So YouTube is gone. Google “snapped it up” as everyone is calling one of Google’s biggest all-stock buy-outs to date. It wouldn’t surprise us if 2006 became known as the “Year of the Mergers” with all of the big corporate buy-outs, merges, and transfers. But as always,
yesterday’s today’s news makes people ask “What next?”
If we had to guess, we’d say Digg. All the tell-tale signs of Digg scrambling for the last dollar are there, and just like YouTube, it has a pattern. But in order to talk about Digg, you have to take a look at YouTube first.
YouTube was reaching peak visitor/member stats, with amazing activity and making a name for itself like no other. It had a bunch of “YouTube-wannabe” sites crop up in its aftermath, and kept on changing to keep its users happy. When the lawsuits started coming in, YouTube’s owners started pulling out.
Digg.com has a very similar history going. It might not have lawsuits, but when you look at the statistics for Digg and its readership, it’s sky-rocketing. That’s not bad, of course. It doesn’t in any way indicate a sell-out. But when you couple that with the simple fact that Digg can’t last, you have a problem.
No, we’re not talking about social trends nor are we talking about how boring Digg will get. That’s none of our business. What we are talking about is pure, hard, science. The more users Digg has, the lesser percentage of stories make it to the homepage.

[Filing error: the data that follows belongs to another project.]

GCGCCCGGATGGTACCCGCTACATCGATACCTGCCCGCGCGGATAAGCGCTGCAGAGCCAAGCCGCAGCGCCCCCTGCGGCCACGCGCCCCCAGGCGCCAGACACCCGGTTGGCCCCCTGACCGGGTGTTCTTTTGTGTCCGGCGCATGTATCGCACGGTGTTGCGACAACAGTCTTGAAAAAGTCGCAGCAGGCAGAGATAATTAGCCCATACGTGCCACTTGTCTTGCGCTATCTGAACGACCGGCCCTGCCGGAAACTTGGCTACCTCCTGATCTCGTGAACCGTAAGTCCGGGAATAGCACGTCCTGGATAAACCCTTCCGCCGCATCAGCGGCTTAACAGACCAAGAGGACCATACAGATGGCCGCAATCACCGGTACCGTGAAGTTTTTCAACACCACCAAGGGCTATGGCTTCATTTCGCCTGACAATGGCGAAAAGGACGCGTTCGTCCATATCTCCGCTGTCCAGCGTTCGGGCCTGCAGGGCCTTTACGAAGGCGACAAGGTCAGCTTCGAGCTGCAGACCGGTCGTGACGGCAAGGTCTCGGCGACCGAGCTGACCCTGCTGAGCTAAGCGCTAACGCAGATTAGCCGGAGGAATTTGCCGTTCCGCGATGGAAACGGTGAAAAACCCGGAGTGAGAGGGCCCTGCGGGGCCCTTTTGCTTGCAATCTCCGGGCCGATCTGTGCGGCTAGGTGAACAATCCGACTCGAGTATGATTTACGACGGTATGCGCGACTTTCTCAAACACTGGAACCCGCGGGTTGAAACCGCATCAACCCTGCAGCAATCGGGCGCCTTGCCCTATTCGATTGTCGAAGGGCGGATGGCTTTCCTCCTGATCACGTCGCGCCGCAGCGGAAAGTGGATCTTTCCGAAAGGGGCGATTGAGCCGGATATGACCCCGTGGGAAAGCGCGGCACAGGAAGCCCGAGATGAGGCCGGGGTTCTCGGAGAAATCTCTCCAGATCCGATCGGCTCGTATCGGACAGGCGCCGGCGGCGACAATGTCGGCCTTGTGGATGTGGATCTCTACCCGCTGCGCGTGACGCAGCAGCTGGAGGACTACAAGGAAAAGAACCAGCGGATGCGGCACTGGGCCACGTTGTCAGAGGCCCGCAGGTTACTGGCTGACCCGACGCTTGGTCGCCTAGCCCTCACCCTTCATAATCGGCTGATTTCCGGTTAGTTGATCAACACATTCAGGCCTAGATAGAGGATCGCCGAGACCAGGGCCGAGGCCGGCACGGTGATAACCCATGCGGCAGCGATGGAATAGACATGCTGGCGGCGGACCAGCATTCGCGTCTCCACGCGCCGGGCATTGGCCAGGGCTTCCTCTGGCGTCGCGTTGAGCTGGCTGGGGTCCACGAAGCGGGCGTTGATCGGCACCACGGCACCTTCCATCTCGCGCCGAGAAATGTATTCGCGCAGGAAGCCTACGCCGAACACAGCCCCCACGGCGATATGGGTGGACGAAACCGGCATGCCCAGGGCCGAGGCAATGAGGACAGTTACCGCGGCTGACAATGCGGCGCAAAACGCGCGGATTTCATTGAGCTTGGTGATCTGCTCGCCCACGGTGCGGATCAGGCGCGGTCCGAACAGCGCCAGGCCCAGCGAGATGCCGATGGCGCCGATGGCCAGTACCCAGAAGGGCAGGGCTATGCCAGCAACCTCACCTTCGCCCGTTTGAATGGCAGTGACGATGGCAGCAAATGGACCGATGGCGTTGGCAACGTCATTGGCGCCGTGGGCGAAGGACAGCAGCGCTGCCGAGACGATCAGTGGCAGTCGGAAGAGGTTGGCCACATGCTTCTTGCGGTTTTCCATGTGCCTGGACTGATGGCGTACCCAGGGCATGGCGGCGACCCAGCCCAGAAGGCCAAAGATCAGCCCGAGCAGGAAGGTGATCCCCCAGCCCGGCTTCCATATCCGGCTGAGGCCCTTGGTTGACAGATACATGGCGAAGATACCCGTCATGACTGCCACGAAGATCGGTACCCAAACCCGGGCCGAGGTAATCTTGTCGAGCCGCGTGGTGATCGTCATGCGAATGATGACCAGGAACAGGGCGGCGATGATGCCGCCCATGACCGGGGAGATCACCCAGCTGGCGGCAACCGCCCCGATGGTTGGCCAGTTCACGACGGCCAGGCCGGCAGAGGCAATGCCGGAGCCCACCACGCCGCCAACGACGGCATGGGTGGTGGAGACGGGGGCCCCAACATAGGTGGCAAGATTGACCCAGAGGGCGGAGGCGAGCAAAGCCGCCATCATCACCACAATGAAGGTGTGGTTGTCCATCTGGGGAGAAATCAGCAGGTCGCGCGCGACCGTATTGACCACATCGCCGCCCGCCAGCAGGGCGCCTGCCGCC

It’s simple: the homepage can only fit so many stories, but people will continue to submit more and more articles. At some point, it’s going to become ridiculously difficult to get to the homepage, and even worse, the existing moderation systems will just fail to keep up with the traffic. Algorithms aren’t very scalable, Digg.com’s least of all.
But now that you mention it, yes, Digg.com as a social innovation and as the “highlight” of many people’s lives will simply stop being that one day. It’s a betting game: the more you wait, the higher the stakes get. The only question is, how long is Kevin Rose planning on waiting? No matter how much he’s making now off the ads, he’ll be making more money selling out. And soon enough, the ads won’t be enough.
Does any one know how digg does those google ads so they are just one large one at the top?
Jump on to any digg article to see what i mean (cant post links yet)
They have special permission from Google. At the moment, only people with insanely high impression counts have permission to modify the Google Adsense code, and they get their original cut-and-paste code differently, in a more readily modifiable version.